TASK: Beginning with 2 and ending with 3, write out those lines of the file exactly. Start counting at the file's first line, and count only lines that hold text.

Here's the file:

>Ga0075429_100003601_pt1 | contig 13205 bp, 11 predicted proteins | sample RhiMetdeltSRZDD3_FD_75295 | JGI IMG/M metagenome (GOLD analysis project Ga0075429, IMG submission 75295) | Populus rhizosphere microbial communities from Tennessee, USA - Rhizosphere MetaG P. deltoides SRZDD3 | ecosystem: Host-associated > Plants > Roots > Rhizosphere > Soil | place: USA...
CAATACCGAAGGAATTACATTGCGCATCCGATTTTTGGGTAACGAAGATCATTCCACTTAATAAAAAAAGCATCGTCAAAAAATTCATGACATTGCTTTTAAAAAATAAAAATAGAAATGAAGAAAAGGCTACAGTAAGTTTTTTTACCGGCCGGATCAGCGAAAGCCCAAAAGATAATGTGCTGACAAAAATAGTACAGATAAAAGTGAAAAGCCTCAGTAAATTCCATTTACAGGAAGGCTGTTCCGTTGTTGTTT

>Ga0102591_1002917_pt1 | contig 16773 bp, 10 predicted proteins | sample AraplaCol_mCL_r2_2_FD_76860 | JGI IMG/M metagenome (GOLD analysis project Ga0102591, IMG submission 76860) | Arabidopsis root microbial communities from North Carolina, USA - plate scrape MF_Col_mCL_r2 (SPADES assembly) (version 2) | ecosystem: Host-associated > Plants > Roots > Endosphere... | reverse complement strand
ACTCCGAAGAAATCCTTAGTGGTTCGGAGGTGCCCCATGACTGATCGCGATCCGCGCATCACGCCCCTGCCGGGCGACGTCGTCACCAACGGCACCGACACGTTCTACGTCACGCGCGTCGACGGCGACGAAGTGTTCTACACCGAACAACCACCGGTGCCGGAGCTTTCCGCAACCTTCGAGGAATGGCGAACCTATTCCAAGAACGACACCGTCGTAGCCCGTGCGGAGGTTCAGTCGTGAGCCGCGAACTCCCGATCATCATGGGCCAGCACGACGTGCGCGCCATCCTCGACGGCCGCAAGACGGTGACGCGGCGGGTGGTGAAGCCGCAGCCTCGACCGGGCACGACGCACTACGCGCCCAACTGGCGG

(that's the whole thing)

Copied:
CAATACCGAAGGAATTACATTGCGCATCCGATTTTTGGGTAACGAAGATCATTCCACTTAATAAAAAAAGCATCGTCAAAAAATTCATGACATTGCTTTTAAAAAATAAAAATAGAAATGAAGAAAAGGCTACAGTAAGTTTTTTTACCGGCCGGATCAGCGAAAGCCCAAAAGATAATGTGCTGACAAAAATAGTACAGATAAAAGTGAAAAGCCTCAGTAAATTCCATTTACAGGAAGGCTGTTCCGTTGTTGTTT

>Ga0102591_1002917_pt1 | contig 16773 bp, 10 predicted proteins | sample AraplaCol_mCL_r2_2_FD_76860 | JGI IMG/M metagenome (GOLD analysis project Ga0102591, IMG submission 76860) | Arabidopsis root microbial communities from North Carolina, USA - plate scrape MF_Col_mCL_r2 (SPADES assembly) (version 2) | ecosystem: Host-associated > Plants > Roots > Endosphere... | reverse complement strand